Synthetic Aperture Digital Beamsteering Array for Global Positioning System Interference Mitigation: A Study on Array Topology
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The Global Positioning System (GPS) satellite navigation system is deeply intertwined with civilian everyday life. Unfortunately for the civilians that use the system, the GPS system is vulnerable to external interference. Antenna arrays with Direction of Arrival (DoA) signal identification and beamsteering provide a very effective technique for mitigating directional interference by moving the antenna gain toward the Signal of Interest (SOI) or away from the Signal not of Interest (SNOI), however, such systems are typically too large to integrate or require more processing capabilities than civilian devices are able to provide. Synthetic aperture arrays are a means to reduce the array size but provide a similar interference protection with a smaller processing capability overhead. This thesis assists in array selection by providing simulated gains of different switched antenna arrays. The Uniform Circular Array (UCA), rectangular array, random array, random full aperture, random sequential, ring (UCA random hybrid) topologies are evaluated. In a pure synthetic beamsteering system in the presence of continuous wave (CW) interference, it is determined that array topology has marginal impact on Signal to Interference Noise Ratio (SINR) as each array's results show very similar performance. With the two CW scenarios in the absence of null steering, the UCA maintains the highest performance using the smallest number of antenna elements.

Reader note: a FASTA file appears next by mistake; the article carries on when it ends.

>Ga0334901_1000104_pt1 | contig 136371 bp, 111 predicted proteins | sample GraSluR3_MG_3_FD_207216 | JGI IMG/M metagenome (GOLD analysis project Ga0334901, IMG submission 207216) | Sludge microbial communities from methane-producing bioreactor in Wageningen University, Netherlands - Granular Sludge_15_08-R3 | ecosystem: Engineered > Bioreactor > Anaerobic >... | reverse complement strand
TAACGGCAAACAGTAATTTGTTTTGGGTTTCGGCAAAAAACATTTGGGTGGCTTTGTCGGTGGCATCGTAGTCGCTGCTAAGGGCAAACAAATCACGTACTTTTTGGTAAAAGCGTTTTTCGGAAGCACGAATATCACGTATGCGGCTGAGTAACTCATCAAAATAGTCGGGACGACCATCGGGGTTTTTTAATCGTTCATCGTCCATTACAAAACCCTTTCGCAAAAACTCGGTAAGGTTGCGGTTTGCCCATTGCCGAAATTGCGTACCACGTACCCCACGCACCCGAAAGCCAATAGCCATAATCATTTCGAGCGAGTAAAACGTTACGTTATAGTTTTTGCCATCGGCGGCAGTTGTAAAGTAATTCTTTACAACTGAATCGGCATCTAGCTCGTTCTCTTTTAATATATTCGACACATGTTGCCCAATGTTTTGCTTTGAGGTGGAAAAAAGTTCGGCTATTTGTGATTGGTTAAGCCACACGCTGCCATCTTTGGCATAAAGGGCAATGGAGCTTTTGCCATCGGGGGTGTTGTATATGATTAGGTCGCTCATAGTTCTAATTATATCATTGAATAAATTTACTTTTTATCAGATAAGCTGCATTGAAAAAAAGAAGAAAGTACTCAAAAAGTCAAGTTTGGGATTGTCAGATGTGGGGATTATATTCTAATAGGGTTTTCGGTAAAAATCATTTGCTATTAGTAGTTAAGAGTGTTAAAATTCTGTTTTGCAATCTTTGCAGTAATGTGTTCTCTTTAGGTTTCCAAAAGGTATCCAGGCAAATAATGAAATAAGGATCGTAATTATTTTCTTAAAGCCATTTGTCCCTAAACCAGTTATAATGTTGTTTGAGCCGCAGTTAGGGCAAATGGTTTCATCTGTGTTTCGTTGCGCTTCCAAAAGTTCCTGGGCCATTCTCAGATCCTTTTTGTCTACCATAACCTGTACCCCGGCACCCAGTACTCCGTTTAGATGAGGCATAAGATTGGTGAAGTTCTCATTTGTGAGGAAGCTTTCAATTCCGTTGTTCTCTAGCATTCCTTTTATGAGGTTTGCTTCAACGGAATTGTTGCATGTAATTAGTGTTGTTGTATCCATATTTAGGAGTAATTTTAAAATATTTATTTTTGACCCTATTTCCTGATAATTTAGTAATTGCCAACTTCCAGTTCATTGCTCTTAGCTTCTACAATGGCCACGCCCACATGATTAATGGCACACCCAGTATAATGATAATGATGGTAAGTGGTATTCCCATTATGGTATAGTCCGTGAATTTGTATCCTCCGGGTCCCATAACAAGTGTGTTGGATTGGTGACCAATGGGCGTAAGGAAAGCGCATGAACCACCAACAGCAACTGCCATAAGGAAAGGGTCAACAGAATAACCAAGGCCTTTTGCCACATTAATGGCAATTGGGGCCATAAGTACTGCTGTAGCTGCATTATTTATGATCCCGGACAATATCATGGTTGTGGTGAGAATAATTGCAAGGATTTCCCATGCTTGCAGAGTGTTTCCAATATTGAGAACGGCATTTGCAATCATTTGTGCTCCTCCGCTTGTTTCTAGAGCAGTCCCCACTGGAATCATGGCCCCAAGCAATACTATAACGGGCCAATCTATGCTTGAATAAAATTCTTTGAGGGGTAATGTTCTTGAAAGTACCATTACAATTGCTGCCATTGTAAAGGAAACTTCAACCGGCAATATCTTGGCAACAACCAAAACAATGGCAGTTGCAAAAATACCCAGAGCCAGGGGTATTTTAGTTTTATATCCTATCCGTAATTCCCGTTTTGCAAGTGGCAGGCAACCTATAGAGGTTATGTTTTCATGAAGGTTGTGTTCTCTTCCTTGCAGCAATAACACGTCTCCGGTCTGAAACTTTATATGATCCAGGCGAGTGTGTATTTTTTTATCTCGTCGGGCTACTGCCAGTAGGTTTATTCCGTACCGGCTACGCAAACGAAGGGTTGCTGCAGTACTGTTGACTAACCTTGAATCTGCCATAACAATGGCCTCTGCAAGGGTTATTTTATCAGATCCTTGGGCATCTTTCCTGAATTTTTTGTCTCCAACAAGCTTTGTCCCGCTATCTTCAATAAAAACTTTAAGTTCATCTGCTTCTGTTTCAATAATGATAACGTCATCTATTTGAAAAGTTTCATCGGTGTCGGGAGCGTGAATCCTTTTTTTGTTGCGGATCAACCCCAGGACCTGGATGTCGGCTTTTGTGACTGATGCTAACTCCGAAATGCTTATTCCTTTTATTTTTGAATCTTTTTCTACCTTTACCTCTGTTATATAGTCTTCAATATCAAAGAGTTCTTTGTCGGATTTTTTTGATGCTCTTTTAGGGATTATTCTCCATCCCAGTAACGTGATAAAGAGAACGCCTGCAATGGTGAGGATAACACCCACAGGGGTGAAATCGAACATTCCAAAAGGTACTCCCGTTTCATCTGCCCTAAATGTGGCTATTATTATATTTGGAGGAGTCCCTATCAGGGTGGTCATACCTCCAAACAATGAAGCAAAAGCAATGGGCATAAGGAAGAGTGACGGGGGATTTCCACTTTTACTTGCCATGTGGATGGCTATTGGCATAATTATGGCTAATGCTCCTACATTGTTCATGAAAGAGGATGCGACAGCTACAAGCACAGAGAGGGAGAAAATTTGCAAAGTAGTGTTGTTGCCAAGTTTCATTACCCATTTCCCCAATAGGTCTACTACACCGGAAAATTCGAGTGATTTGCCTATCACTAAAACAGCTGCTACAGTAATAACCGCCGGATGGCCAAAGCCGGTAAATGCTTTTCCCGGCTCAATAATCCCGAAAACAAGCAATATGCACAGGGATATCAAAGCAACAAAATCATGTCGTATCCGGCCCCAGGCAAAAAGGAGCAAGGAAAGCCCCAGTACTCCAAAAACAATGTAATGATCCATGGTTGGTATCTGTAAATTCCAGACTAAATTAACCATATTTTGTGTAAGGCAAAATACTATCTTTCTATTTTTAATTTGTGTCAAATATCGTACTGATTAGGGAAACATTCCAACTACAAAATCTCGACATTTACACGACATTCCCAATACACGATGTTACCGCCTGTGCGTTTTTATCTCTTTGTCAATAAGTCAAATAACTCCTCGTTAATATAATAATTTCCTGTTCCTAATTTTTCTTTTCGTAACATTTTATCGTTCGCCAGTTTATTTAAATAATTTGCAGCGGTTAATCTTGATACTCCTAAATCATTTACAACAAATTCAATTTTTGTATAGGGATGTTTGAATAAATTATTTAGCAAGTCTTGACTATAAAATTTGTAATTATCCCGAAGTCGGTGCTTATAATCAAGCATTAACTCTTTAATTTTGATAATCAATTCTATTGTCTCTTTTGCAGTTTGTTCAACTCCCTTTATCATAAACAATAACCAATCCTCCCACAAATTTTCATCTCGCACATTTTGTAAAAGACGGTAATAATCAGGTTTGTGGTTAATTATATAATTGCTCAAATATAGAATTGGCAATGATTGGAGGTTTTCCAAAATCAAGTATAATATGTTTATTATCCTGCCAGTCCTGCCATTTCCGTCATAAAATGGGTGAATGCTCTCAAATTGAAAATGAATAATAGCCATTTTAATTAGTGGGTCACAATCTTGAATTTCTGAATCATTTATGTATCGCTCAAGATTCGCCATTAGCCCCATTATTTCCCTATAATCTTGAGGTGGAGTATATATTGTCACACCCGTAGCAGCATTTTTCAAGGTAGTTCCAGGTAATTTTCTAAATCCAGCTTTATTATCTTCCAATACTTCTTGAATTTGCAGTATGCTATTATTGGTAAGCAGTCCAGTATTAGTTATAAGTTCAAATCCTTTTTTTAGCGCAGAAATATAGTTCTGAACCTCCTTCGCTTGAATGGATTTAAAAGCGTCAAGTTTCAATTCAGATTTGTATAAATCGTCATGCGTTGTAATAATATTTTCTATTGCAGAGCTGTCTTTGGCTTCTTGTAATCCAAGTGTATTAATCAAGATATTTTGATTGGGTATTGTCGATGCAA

Harms, Joel K (2014). Synthetic Aperture Digital Beamsteering Array for Global Positioning System Interference Mitigation: A Study on Array Topology. Master's thesis, Texas A & M University. Available electronically from